Since our heavenly Father was so willing to smile on us that he would send his own unique Son for our salvation, we truly have great hope, no matter how difficult our struggles. Since our heavenly Father was so willing to smile on us that he made provision for our forgiveness and our reconciliation with himself, we truly have peace and joy no matter how far we have fallen or how miserably we have failed. And since our heavenly Father was willing to do whatever it took to turn us back to himself, even offering us his own Son to us, we are able to rest and find comfort in his everlasting love.

We are caught up in the midst of God’s story, and like Joseph, are participating in what God is doing to turn us all back to himself. Advent reminds us that even when we are at our worst, God has smiled on us. Christ has come, is coming even now by his Spirit in our everyday lives, and will return again in glory one day. We are reminded to look away from our problems, look away from ourselves, and to look up into the face of our loving Father, to see him smile on us. And right there—we discover, we are saved.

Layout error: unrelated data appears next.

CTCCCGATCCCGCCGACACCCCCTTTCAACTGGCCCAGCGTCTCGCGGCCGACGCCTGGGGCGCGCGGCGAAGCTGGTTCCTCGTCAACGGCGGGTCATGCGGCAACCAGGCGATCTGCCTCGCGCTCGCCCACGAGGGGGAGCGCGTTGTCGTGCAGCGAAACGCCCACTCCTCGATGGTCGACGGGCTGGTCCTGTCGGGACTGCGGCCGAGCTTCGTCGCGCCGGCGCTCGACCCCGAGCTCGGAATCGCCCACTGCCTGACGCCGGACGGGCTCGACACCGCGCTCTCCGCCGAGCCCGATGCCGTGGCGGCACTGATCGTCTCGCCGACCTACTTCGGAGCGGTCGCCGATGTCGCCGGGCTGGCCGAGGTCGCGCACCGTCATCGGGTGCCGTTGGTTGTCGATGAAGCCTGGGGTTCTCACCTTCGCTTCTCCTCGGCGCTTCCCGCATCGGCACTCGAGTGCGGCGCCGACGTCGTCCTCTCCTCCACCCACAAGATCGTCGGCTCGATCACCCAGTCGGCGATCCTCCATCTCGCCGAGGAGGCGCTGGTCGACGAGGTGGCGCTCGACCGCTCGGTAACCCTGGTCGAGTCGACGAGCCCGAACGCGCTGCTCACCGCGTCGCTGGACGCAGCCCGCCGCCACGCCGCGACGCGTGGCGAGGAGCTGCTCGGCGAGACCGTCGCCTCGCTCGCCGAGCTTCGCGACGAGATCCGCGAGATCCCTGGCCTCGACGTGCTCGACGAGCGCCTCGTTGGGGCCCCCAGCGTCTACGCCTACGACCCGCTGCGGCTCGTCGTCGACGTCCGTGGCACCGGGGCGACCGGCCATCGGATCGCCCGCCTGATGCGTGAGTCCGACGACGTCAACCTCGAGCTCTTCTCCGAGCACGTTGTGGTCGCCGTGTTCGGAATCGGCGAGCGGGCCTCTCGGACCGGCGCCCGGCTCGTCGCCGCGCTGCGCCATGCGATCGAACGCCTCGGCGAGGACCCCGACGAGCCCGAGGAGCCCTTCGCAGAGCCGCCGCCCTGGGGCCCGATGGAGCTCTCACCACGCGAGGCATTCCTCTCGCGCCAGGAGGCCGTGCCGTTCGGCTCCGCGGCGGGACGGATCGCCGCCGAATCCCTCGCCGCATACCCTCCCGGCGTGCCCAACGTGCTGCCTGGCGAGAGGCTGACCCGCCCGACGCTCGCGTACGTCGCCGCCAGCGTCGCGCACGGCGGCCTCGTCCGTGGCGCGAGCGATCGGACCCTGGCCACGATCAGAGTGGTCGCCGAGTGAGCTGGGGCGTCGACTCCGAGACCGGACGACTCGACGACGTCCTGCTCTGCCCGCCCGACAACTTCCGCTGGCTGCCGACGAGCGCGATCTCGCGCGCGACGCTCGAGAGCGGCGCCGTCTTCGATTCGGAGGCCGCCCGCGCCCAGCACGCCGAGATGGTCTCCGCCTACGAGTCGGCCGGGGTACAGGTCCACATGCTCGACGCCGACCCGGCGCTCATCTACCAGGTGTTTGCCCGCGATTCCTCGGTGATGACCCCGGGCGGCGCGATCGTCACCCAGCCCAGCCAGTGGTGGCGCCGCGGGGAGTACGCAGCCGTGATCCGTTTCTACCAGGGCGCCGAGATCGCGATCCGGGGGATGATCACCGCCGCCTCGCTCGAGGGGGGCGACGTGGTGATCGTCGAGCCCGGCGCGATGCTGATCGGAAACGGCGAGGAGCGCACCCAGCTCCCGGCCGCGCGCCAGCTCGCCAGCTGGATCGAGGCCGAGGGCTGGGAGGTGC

Heavenly Father, thank you for smiling on us and giving us the gift of your Son and your Spirit. Remind us anew to turn away from ourselves and our sorrows and to turn to you. Smile on us again, so that we might experience anew our salvation, through Jesus, your Son. Amen.

“Now the birth of Jesus Christ was as follows: when His mother Mary had been betrothed to Joseph, before they came together she was found to be with child by the Holy Spirit. And Joseph her husband, being a righteous man and not wanting to disgrace her, planned to send her away secretly. But when he had considered this, behold, an angel of the Lord appeared to him in a dream, saying, ‘Joseph, son of David, do not be afraid to take Mary as your wife; for the Child who has been conceived in her is of the Holy Spirit. She will bear a Son; and you shall call His name Jesus, for He will save His people from their sins.’ Now all this took place to fulfill what was spoken by the Lord through the prophet: ‘Behold, the virgin shall be with child and shall bear a son, and they shall call his name Immanuel,’ translated means, ‘God with us.’ And Joseph awoke from his sleep and did as the angel of the Lord commanded him, and took Mary as his wife, but kept her a virgin until she gave birth to a Son; and he called His name Jesus.”     Matthew 1:18–25 NASB